Ask AF: Encouraging a Cohesive Racial and Cultural Identity

"We have always tried to make sure our internationally adopted son feels proud of his heritage. This year, when the class was writing about Thanksgiving, he asked if he could skip the assignment because people from his birth country do not celebrate Thanksgiving. I know I need to talk to him, but I’m not sure where to start."

Q: We adopted our eight-year-old son internationally as a baby. We have always tried to make sure he feels proud of his heritage and birth country. This year, his teacher told us that he has repeatedly explained to classmates that his home country is _____. When the class was writing about Thanksgiving, he asked the teacher if he could skip the assignment because people from his country do not celebrate Thanksgiving. I know I need to talk to him, but I’m not sure where to start.

A: It sounds like you’ve done a wonderful job at helping your son embrace his multi-layered racial and cultural identity! It’s a great sign that he feels comfortable enough to explore and talk about it, and include it in his everyday life.

You may have two worries. The first: That he is identifying himself only as _____, not _____-American. Know that it’s common for children whose background includes more than one race or culture to go back and forth, moving from one to the other as they develop their identities. Another concern might be that your son is using his race and story as an excuse to get out of responsibilities. When children this age use the “race card” or “adoption card” to get out of something, it’s often pretty transparent—something like, “Koreans don’t like spinach,” or “Chinese people need less sleep than Americans.” This seems different.

One option is for your son to write about a holiday from his country of origin in addition to Thanksgiving. You might consider broaching it with him this way, “Thanksgiving is a holiday that would be good for you to learn and know about, since we celebrate it in the country where you live and in our family. But, what if you also talked about a holiday in ____ for this assignment? That way, your class could learn more about you and where you came from!”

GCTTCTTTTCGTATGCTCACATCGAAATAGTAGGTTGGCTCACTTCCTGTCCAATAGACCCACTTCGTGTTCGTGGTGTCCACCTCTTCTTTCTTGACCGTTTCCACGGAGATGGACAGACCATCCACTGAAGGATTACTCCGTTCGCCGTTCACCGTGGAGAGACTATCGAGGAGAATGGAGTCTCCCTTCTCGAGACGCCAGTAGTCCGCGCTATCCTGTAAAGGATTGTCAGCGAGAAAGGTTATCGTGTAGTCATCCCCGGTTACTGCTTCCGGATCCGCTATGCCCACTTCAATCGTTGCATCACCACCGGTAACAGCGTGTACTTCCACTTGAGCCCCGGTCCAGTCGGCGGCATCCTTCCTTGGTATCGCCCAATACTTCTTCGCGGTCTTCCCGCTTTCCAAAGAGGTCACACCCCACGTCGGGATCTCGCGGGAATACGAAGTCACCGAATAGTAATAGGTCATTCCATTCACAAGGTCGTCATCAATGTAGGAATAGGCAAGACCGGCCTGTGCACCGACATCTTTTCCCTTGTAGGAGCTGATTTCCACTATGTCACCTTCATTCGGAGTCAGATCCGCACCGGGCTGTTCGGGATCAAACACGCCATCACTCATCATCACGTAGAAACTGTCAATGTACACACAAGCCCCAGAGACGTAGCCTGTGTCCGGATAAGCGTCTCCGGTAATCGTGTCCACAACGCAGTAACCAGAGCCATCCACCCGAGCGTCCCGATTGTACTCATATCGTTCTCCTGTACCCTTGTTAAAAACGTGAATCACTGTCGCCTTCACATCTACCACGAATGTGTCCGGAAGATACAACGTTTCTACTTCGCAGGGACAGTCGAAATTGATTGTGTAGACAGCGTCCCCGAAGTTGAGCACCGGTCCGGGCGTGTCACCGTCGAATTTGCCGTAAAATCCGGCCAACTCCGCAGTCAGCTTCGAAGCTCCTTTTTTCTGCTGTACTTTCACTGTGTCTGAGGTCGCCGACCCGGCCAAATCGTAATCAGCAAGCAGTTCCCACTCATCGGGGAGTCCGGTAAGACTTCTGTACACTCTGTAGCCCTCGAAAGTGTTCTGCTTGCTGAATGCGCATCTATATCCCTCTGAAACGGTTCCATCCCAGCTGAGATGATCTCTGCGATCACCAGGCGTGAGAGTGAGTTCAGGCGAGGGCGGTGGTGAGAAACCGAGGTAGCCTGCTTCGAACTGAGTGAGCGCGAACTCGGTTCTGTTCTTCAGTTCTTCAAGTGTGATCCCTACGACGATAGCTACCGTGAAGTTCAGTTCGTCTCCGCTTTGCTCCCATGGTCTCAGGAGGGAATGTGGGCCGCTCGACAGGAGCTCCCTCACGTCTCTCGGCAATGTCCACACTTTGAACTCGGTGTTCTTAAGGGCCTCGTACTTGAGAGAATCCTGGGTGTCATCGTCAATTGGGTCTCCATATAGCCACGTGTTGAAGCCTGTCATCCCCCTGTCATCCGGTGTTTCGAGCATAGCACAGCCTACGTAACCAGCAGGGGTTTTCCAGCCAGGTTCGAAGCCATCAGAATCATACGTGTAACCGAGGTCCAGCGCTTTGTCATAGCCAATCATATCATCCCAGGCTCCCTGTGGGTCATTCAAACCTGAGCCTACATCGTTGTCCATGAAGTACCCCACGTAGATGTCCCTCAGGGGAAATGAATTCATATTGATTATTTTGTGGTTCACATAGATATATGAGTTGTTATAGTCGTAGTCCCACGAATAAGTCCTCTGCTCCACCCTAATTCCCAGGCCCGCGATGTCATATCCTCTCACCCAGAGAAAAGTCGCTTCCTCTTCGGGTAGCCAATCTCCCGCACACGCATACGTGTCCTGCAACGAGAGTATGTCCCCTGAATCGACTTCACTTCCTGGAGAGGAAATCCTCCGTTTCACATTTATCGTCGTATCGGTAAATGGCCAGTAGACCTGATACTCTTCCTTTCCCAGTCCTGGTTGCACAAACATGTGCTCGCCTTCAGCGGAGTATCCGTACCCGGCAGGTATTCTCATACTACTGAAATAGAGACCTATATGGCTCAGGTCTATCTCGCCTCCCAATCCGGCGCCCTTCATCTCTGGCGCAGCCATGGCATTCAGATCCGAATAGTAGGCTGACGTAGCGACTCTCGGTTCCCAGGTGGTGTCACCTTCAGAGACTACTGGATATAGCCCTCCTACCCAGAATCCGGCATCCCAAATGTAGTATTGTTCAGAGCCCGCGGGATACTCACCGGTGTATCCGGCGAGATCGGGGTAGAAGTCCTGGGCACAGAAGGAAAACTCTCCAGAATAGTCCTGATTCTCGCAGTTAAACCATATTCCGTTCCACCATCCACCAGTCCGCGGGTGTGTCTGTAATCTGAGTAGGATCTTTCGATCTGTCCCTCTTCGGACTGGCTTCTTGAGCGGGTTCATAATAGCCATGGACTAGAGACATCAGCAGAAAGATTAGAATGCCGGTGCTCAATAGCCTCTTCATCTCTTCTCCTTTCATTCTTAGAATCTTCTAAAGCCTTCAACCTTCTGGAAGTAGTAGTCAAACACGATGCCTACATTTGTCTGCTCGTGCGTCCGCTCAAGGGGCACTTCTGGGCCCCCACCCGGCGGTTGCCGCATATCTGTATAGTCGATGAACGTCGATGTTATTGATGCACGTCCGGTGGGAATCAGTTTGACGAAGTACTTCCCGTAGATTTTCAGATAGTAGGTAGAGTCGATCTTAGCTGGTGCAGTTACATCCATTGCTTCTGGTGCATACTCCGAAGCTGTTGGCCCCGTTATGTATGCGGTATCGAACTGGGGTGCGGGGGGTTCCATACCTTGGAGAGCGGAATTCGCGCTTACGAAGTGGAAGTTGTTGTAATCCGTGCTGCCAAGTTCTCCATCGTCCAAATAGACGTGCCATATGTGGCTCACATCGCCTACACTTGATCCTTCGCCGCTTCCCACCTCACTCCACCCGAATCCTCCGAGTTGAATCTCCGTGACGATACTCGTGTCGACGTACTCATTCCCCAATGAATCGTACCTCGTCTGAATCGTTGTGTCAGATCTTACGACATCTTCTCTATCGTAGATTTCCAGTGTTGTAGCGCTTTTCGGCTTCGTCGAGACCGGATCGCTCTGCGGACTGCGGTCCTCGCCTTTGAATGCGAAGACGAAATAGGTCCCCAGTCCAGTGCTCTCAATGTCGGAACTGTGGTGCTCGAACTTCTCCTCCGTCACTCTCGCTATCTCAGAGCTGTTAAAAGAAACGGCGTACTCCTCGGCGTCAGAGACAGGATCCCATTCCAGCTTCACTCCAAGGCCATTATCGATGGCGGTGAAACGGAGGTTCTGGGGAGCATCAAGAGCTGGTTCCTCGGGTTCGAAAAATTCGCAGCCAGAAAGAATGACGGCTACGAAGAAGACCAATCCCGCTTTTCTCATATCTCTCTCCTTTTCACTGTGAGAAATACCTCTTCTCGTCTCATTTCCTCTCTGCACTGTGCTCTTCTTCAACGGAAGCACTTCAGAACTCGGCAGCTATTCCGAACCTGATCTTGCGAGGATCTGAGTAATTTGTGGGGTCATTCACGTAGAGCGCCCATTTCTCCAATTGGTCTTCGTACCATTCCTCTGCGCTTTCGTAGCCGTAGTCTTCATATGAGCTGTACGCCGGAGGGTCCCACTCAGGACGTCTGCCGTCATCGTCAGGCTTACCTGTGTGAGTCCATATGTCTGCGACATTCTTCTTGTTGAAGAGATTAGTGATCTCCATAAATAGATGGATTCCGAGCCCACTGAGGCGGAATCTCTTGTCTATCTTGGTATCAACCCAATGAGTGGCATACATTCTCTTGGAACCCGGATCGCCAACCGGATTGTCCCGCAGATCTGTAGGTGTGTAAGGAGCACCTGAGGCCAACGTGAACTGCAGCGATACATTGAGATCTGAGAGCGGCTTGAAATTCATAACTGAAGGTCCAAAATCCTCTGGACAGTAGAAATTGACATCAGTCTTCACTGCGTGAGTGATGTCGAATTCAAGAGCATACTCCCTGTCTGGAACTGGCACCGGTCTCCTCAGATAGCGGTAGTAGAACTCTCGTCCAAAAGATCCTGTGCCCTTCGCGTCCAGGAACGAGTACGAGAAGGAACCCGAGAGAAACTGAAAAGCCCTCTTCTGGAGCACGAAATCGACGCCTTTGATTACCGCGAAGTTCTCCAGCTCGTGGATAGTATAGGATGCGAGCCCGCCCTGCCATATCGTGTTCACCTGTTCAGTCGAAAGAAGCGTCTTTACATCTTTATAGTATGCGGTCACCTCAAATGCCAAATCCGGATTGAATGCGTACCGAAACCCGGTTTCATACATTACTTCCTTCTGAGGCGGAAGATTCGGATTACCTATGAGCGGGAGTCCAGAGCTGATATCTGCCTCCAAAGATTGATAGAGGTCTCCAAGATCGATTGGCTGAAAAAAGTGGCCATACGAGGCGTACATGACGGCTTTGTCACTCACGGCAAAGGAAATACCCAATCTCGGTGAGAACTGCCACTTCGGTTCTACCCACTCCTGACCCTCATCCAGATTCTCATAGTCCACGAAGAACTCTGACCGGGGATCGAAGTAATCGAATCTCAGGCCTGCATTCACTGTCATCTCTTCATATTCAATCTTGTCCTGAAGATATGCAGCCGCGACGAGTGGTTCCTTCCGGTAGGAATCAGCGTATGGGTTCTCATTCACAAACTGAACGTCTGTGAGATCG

Expanding the assignment in this way feels respectful and inclusive to everyone involved. And, it could be an important part of the process in helping your son develop a cohesive identity that understands and integrates his race and both of his cultures.

works with adoptive parents and adoptees through the life cycle in a private psychotherapy practice in Newton, Massachusetts, and speaks nationally about adoption, race, and parenting. In her professional work, she also draws on her personal experience as an adult transracial adoptee. Naftzger is the author of Parenting in the Eye of the Storm: The Adoptive Parent’s Guide to Navigating the Teen Years. She leads online and local groups for adoptive parents. Learn more and join her mailing list at

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